.mw-parser-output .hidden-begin{box-sizing:border-box;width:100%;padding:5px;border:none;font-size:95%}.mw-parser-output .hidden-title{font-weight:bold;line-height:1.6;text-align:left}.mw-parser-output .hidden-content{text-align:left}@media all and (max-width:500px){.mw-parser-output .hidden-begin{width:auto!important;clear:none!important;float:none!important))You can help expand this article with text translated from the corresponding article in Finnish. (June 2023) Click [show] for important translation instructions. Machine translation, like DeepL or Google Translate, is a useful starting point for translations, but translators must revise errors as necessary and confirm that the translation is accurate, rather than simply copy-pasting machine-translated text into the English Wikipedia. Do not translate text that appears unreliable or low-quality. If possible, verify the text with references provided in the foreign-language article. You must provide copyright attribution in the edit summary accompanying your translation by providing an interlanguage link to the source of your translation. A model attribution edit summary is Content in this edit is translated from the existing Finnish Wikipedia article at [[:fi:Valtatie 9]]; see its history for attribution. You may also add the template ((Translated|fi|Valtatie 9)) to the talk page. For more guidance, see Wikipedia:Translation.
National Road 9 shield))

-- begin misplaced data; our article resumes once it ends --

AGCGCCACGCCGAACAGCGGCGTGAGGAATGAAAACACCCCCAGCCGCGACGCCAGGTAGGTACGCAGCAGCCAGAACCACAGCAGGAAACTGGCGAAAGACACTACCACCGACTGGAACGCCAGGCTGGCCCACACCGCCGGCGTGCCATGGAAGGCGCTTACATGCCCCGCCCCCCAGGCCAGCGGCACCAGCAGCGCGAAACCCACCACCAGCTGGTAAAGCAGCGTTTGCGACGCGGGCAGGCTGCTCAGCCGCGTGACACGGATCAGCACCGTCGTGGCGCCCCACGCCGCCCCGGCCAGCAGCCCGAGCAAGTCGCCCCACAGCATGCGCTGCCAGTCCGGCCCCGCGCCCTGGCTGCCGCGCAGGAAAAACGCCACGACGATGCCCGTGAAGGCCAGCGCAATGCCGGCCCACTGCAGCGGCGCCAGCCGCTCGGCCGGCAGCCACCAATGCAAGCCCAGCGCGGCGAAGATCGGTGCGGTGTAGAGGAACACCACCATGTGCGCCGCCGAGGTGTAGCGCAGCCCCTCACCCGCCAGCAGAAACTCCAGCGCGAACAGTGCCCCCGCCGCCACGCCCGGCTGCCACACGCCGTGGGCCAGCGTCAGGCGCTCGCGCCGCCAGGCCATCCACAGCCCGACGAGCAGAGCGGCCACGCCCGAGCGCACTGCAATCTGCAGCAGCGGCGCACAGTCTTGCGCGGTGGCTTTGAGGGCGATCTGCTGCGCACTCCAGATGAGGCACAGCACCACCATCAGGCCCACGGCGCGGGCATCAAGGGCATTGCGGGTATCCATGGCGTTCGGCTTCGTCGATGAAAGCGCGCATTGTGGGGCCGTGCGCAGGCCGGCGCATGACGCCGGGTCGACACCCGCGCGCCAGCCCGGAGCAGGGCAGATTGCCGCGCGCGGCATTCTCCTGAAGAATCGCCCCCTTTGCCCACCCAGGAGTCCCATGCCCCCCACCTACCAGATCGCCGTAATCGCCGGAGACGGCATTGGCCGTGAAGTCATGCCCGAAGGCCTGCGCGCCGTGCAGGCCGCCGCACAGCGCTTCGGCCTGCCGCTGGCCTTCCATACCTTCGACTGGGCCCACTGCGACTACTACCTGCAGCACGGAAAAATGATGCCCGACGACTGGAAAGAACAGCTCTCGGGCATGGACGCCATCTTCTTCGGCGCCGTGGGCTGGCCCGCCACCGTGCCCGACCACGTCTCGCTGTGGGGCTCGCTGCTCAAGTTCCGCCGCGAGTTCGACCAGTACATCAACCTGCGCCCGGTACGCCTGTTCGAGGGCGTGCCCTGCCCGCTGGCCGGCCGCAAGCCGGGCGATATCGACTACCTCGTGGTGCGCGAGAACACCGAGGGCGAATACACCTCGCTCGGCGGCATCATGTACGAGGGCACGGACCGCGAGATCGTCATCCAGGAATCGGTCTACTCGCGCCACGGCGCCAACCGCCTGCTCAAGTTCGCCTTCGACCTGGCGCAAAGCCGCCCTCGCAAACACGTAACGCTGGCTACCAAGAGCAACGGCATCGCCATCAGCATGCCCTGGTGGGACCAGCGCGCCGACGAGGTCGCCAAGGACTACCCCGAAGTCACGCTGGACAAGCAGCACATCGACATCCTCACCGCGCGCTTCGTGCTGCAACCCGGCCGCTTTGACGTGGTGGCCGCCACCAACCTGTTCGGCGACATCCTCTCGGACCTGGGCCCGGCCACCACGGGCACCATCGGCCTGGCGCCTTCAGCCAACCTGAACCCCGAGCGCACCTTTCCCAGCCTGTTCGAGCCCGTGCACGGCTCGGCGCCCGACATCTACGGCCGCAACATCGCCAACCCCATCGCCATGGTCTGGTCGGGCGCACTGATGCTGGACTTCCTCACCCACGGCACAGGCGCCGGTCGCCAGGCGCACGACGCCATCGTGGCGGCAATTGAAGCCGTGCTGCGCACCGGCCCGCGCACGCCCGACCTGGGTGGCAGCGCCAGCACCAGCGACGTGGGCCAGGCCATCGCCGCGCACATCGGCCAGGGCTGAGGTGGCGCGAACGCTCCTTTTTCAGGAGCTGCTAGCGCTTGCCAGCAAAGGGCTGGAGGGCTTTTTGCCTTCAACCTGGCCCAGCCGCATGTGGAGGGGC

National Road 9
Vaajakoski Motorway (Finnish: Vaajakosken moottoritie)
Vaajakosken Moottoritie.jpg
Route information
Part of E63
Maintained by the Finnish Transport Agency
Length663 km (412 mi)
Major junctions
ToNiirala (Tohmajärvi)
Major citiesTampere, Jyväskylä, Kuopio, Joensuu
Highway system

The Finnish national road 9 (Finnish: Valtatie 9, Swedish: Riksväg 9) is a main route. It runs from Turku through Loimaa, Tampere, Jämsä, Jyväskylä, Kuopio, Outokumpu and Joensuu to the Niirala border guard station in Tohmajärvi, right next to the Russian border. The length of the road is 663 kilometres (412 mi).

Apart from the short section right near the center of Turku, highway 9 from Turku to Vuorela of Siilinjärvi is also part of the European route E63, which continues from Kuopio via Kajaani and Kuusamo to Sodankylä. In the case of Jyväskylä, the highway is known as the four-lane Vaajakoski Motorway (Finnish: Vaajakosken moottoritie). The road belongs to the main roads defined by the Ministry of Transport and Communications and to the Trans-European road network.


Highways 9 (E63), 18 and 23 (Rantaväylä) in Jyväskylä towards Kuopio

The road passes through the following municipalities:

TurkuLietoAuraPöytyäLoimaaHumppilaUrjalaAkaaValkeakoskiLempääläTampereKangasalaOrivesiJämsäJyväskyläMuurame – Jyväskylä (again) – LaukaaHankasalmiPieksämäkiRautalampi – Pieksämäki (again) – Rautalampi (again) – SuonenjokiLeppävirtaKuopioSiilinjärvi – Kuopio (again) – TuusniemiOutokumpuLiperiJoensuuTohmajärvi.

Highway 9 from Kuopio to Tohmajärvi is part of the Blue Highway, which is an international tourist route from Norway via Sweden and Finland to Russia.

The Nokkakivi amusement park is located along the highway in Laukaa's Lievestuore between cities of Jyväskylä and Kuopio.[1][2]